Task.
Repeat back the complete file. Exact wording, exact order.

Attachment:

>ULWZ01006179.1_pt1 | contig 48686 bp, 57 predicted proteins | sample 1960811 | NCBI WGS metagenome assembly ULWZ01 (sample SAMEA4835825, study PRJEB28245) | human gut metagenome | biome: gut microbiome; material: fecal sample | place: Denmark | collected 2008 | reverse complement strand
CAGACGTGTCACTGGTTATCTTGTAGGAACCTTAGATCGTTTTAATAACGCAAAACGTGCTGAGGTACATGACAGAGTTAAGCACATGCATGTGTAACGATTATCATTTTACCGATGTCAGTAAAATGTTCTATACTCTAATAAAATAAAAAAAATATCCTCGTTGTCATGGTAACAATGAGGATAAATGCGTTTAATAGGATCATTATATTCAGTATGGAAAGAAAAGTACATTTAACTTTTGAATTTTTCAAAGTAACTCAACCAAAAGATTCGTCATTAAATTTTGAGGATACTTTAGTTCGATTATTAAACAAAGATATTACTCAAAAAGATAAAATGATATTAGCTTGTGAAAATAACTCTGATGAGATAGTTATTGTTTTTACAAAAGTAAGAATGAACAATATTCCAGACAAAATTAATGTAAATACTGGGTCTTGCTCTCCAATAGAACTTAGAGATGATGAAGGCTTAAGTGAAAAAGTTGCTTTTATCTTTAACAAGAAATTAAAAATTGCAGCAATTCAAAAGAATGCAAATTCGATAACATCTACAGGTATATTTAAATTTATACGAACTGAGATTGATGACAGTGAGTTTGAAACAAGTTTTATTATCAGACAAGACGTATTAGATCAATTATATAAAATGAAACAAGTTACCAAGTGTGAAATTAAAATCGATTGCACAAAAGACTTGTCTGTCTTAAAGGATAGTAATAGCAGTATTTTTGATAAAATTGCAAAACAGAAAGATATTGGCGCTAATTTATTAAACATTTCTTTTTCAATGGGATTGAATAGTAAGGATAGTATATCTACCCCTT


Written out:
>ULWZ01006179.1_pt1 | contig 48686 bp, 57 predicted proteins | sample 1960811 | NCBI WGS metagenome assembly ULWZ01 (sample SAMEA4835825, study PRJEB28245) | human gut metagenome | biome: gut microbiome; material: fecal sample | place: Denmark | collected 2008 | reverse complement strand
CAGACGTGTCACTGGTTATCTTGTAGGAACCTTAGATCGTTTTAATAACGCAAAACGTGCTGAGGTACATGACAGAGTTAAGCACATGCATGTGTAACGATTATCATTTTACCGATGTCAGTAAAATGTTCTATACTCTAATAAAATAAAAAAAATATCCTCGTTGTCATGGTAACAATGAGGATAAATGCGTTTAATAGGATCATTATATTCAGTATGGAAAGAAAAGTACATTTAACTTTTGAATTTTTCAAAGTAACTCAACCAAAAGATTCGTCATTAAATTTTGAGGATACTTTAGTTCGATTATTAAACAAAGATATTACTCAAAAAGATAAAATGATATTAGCTTGTGAAAATAACTCTGATGAGATAGTTATTGTTTTTACAAAAGTAAGAATGAACAATATTCCAGACAAAATTAATGTAAATACTGGGTCTTGCTCTCCAATAGAACTTAGAGATGATGAAGGCTTAAGTGAAAAAGTTGCTTTTATCTTTAACAAGAAATTAAAAATTGCAGCAATTCAAAAGAATGCAAATTCGATAACATCTACAGGTATATTTAAATTTATACGAACTGAGATTGATGACAGTGAGTTTGAAACAAGTTTTATTATCAGACAAGACGTATTAGATCAATTATATAAAATGAAACAAGTTACCAAGTGTGAAATTAAAATCGATTGCACAAAAGACTTGTCTGTCTTAAAGGATAGTAATAGCAGTATTTTTGATAAAATTGCAAAACAGAAAGATATTGGCGCTAATTTATTAAACATTTCTTTTTCAATGGGATTGAATAGTAAGGATAGTATATCTACCCCTT